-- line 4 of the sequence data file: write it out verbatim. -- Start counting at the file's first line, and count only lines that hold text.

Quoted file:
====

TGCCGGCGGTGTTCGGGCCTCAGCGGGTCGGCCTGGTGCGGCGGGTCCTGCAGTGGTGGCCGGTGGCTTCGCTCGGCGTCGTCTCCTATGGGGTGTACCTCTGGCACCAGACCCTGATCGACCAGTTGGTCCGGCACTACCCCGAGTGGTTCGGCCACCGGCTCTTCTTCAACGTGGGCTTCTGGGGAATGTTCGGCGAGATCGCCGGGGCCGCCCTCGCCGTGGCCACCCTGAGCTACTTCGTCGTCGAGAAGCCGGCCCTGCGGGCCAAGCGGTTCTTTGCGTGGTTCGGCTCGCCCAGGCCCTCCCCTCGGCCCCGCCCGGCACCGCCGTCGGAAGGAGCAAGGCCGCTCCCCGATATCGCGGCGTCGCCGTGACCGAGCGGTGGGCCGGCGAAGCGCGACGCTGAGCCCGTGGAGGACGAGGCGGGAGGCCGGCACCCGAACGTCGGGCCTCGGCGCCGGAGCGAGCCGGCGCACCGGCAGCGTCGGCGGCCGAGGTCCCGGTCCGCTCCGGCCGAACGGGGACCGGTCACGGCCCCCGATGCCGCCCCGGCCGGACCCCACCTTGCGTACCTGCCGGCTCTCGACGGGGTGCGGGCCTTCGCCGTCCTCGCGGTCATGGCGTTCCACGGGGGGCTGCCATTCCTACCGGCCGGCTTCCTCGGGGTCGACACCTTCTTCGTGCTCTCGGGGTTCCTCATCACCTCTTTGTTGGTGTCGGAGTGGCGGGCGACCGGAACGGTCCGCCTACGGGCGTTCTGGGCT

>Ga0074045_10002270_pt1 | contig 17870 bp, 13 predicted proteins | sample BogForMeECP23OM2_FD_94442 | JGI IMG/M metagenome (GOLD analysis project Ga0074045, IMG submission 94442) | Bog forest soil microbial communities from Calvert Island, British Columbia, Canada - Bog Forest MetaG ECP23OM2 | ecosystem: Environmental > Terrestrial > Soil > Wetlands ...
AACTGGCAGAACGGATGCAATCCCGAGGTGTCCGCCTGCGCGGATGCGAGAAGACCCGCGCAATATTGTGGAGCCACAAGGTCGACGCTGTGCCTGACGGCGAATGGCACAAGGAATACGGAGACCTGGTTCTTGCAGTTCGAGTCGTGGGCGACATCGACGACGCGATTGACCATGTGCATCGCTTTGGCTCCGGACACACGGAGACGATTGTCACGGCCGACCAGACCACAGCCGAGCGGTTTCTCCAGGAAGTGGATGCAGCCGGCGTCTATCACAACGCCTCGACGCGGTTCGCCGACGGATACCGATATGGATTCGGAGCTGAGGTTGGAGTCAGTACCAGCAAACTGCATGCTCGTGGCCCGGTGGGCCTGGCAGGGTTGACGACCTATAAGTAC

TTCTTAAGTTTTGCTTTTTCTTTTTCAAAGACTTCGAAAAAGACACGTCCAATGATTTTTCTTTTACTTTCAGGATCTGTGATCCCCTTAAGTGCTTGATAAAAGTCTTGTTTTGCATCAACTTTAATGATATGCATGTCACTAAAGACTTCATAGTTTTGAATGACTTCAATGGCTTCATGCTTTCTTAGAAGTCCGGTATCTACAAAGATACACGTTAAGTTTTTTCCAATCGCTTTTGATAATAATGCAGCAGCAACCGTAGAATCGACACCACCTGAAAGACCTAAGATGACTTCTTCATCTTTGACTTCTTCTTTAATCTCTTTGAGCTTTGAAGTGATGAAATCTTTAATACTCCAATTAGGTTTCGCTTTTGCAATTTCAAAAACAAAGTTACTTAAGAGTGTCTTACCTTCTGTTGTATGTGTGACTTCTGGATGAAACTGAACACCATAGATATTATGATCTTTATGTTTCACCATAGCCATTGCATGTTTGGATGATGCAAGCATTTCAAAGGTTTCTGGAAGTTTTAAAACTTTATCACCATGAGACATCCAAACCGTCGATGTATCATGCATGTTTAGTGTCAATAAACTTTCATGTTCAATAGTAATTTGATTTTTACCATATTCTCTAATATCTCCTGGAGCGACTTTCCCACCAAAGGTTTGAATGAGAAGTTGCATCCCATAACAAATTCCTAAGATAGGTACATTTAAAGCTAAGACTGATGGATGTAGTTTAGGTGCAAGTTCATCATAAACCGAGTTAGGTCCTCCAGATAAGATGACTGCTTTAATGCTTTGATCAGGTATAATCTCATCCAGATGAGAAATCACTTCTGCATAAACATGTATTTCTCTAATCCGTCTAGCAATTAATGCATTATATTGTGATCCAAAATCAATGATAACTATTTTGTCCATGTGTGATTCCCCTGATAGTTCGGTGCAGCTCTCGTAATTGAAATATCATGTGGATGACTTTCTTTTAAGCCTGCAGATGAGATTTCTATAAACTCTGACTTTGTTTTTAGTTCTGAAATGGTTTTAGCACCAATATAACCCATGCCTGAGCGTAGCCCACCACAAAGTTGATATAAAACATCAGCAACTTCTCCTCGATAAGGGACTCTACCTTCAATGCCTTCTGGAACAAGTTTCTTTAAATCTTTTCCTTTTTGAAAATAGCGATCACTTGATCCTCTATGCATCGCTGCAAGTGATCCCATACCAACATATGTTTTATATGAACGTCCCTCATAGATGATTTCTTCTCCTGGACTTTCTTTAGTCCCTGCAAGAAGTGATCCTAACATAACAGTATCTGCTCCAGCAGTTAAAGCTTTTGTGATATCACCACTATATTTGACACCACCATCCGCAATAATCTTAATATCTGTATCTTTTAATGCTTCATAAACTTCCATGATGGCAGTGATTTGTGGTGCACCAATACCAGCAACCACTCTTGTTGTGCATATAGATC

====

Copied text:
TTCTTAAGTTTTGCTTTTTCTTTTTCAAAGACTTCGAAAAAGACACGTCCAATGATTTTTCTTTTACTTTCAGGATCTGTGATCCCCTTAAGTGCTTGATAAAAGTCTTGTTTTGCATCAACTTTAATGATATGCATGTCACTAAAGACTTCATAGTTTTGAATGACTTCAATGGCTTCATGCTTTCTTAGAAGTCCGGTATCTACAAAGATACACGTTAAGTTTTTTCCAATCGCTTTTGATAATAATGCAGCAGCAACCGTAGAATCGACACCACCTGAAAGACCTAAGATGACTTCTTCATCTTTGACTTCTTCTTTAATCTCTTTGAGCTTTGAAGTGATGAAATCTTTAATACTCCAATTAGGTTTCGCTTTTGCAATTTCAAAAACAAAGTTACTTAAGAGTGTCTTACCTTCTGTTGTATGTGTGACTTCTGGATGAAACTGAACACCATAGATATTATGATCTTTATGTTTCACCATAGCCATTGCATGTTTGGATGATGCAAGCATTTCAAAGGTTTCTGGAAGTTTTAAAACTTTATCACCATGAGACATCCAAACCGTCGATGTATCATGCATGTTTAGTGTCAATAAACTTTCATGTTCAATAGTAATTTGATTTTTACCATATTCTCTAATATCTCCTGGAGCGACTTTCCCACCAAAGGTTTGAATGAGAAGTTGCATCCCATAACAAATTCCTAAGATAGGTACATTTAAAGCTAAGACTGATGGATGTAGTTTAGGTGCAAGTTCATCATAAACCGAGTTAGGTCCTCCAGATAAGATGACTGCTTTAATGCTTTGATCAGGTATAATCTCATCCAGATGAGAAATCACTTCTGCATAAACATGTATTTCTCTAATCCGTCTAGCAATTAATGCATTATATTGTGATCCAAAATCAATGATAACTATTTTGTCCATGTGTGATTCCCCTGATAGTTCGGTGCAGCTCTCGTAATTGAAATATCATGTGGATGACTTTCTTTTAAGCCTGCAGATGAGATTTCTATAAACTCTGACTTTGTTTTTAGTTCTGAAATGGTTTTAGCACCAATATAACCCATGCCTGAGCGTAGCCCACCACAAAGTTGATATAAAACATCAGCAACTTCTCCTCGATAAGGGACTCTACCTTCAATGCCTTCTGGAACAAGTTTCTTTAAATCTTTTCCTTTTTGAAAATAGCGATCACTTGATCCTCTATGCATCGCTGCAAGTGATCCCATACCAACATATGTTTTATATGAACGTCCCTCATAGATGATTTCTTCTCCTGGACTTTCTTTAGTCCCTGCAAGAAGTGATCCTAACATAACAGTATCTGCTCCAGCAGTTAAAGCTTTTGTGATATCACCACTATATTTGACACCACCATCCGCAATAATCTTAATATCTGTATCTTTTAATGCTTCATAAACTTCCATGATGGCAGTGATTTGTGGTGCACCAATACCAGCAACCACTCTTGTTGTGCATATAGATC